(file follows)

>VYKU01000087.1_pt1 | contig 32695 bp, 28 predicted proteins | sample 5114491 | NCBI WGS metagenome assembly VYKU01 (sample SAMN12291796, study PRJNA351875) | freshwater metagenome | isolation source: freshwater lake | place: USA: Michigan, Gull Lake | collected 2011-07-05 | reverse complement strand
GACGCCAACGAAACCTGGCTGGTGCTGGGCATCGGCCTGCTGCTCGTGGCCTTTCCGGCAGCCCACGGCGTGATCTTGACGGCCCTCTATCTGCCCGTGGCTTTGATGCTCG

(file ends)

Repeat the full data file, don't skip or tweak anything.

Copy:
>VYKU01000087.1_pt1 | contig 32695 bp, 28 predicted proteins | sample 5114491 | NCBI WGS metagenome assembly VYKU01 (sample SAMN12291796, study PRJNA351875) | freshwater metagenome | isolation source: freshwater lake | place: USA: Michigan, Gull Lake | collected 2011-07-05 | reverse complement strand
GACGCCAACGAAACCTGGCTGGTGCTGGGCATCGGCCTGCTGCTCGTGGCCTTTCCGGCAGCCCACGGCGTGATCTTGACGGCCCTCTATCTGCCCGTGGCTTTGATGCTCG